I briefly mentioned last week how GKIDS are swiftly establishing themselves as the first name in arthouse animation — in large part thanks to their recent haul of three Oscar nominations in three years. (Their first-ever acquisition, “The Secret of Kells,” got the nod in 2009, while “Chico and Rita” and “A Cat in Paris” both cracked the 2011 lineup.)
Arguably an even bigger coup for their reputation as an animation house, however, has been the pact they formed last year with Studio Ghibli, the Japanese giant whose films were previously distributed Stateside by Disney. Not only will GKIDS be releasing Ghibli’s latest film “From Up on Poppy Hill” — one of their four Oscar hopefuls this year — in US theaters next March, but they’ve also secured the theatrical rights to 14 titles from the Ghibli library, many of them directed by Hayao Miyazaki. Those include 2002 Oscar winner “Spirited Away,” 2005 nominee “Howl’s Moving Castle” and enduring children’s favorite “My Neighbour Totoro.”
Today, it was announced that GKIDS has added to its collection one of Ghibli’s most complex and sophisticated features: Isao Takahata’s 1988 classic “Grave of the Fireflies,” a devastating anti-war drama following two starving, orphaned children in flashback through the dying days of WWII in Kobe. It’s a remarkable film that knocked me sideways when I first saw it a few years back, not least because I watched it back-to-back with the far gentler “Totoro” — which, coincidentally enough, is how the films were first released in Japan.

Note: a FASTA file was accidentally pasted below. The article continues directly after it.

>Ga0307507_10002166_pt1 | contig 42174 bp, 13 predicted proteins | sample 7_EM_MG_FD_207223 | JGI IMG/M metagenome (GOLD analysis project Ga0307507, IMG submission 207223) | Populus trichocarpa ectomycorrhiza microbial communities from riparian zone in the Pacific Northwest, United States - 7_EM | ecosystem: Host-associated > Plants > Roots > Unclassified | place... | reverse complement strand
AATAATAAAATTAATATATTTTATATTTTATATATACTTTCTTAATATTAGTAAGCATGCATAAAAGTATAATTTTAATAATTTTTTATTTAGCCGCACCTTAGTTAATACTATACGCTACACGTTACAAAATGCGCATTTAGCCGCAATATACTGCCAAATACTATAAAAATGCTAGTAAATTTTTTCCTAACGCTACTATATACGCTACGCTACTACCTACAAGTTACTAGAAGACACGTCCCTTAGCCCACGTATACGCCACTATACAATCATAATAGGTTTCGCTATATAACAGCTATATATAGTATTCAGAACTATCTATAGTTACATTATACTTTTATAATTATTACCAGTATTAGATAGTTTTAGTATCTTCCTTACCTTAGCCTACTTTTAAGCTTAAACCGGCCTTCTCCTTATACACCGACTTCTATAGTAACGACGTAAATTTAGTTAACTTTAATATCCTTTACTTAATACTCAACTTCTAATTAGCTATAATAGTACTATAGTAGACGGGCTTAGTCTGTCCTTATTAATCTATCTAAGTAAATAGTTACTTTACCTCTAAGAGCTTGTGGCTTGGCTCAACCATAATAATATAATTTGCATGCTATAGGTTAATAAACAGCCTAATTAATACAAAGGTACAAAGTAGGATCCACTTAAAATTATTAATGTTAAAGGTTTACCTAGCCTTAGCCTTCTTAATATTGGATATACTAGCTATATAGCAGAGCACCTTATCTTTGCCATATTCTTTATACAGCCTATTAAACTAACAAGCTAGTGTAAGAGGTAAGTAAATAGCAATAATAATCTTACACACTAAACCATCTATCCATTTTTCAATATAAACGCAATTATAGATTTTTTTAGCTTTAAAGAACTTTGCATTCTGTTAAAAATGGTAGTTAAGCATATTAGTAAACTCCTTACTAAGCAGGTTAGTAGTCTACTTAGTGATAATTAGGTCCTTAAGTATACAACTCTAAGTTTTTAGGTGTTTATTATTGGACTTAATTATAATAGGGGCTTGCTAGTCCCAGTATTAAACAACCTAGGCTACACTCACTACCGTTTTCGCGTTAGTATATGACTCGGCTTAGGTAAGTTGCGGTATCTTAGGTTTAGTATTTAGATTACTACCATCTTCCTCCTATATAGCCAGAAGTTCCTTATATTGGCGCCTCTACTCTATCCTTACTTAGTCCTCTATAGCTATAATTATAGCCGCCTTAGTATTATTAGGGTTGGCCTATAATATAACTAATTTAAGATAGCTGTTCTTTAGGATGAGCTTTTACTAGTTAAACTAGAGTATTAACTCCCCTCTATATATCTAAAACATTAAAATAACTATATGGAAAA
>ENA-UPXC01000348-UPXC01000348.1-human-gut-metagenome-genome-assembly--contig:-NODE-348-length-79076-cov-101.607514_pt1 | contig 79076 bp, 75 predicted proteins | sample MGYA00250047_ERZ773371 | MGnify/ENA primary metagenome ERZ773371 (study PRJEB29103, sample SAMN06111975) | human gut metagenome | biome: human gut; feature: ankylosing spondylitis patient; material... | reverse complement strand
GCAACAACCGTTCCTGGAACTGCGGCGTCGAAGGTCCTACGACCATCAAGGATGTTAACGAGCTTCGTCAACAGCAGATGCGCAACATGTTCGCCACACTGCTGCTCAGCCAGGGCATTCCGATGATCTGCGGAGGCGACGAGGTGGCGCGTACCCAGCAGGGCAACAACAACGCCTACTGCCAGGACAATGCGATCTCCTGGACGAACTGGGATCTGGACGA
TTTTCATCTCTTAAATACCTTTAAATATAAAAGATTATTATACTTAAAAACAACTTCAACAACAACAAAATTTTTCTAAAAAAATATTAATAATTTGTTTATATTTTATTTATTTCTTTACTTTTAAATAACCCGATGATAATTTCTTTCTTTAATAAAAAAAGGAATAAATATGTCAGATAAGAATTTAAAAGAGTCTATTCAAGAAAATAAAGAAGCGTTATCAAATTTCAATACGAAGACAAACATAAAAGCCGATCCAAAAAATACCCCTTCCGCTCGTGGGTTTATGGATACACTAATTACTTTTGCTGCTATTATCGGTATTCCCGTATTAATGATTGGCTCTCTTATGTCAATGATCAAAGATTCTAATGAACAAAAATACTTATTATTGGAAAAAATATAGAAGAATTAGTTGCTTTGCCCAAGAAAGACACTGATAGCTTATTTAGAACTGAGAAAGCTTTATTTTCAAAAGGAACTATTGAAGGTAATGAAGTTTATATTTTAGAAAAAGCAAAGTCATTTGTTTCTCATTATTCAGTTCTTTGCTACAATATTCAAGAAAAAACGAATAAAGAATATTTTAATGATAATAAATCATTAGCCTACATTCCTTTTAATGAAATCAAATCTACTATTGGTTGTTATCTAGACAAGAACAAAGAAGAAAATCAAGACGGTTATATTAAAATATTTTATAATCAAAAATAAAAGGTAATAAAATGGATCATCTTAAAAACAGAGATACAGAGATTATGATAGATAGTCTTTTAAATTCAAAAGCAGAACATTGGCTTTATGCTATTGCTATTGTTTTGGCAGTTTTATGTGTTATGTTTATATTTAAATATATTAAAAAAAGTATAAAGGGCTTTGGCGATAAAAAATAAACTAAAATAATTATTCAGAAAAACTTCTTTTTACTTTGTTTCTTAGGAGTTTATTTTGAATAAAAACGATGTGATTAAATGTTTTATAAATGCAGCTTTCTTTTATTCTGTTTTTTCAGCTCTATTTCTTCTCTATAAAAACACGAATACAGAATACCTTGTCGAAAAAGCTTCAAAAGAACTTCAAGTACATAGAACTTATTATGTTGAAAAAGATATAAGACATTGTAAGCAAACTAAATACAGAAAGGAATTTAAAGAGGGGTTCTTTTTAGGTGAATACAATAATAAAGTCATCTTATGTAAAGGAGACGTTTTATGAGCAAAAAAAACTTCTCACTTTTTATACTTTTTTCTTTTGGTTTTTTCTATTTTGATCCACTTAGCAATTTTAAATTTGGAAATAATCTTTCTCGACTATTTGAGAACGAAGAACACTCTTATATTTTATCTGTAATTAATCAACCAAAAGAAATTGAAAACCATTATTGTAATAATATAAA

Once hailed by Roger Ebert as one of the greatest war films ever made, it’s a film that could do with more exposure, and GKIDS plans to give it with a 25th-anniversary re-release next year, and a place in their travelling Studio Ghibi Retrospective, currently making its way through North American theaters. Having secured the rights to the film from a separate Japanese company, Toho, GKIDS president Eric Beckman offered this statement: “This deal finally reunites a great Isao Takahata masterwork with the rest of the Studio Ghibli films. It is a profoundly moving film and an essential part of the Ghibli legacy.”
It’s a nice build-up to the studio’s first release of a new Ghibli film — “From Up on Poppy Hill,” which was written by Hayao Miyazaki and directed by his son Goro, was Japan’s top grosser in 2011, so they’ll be hoping for solid arthouse business in the States. An Oscar nomination, of course, would be helpful in that regard, though they’re facing some stiff competition — not least from themselves.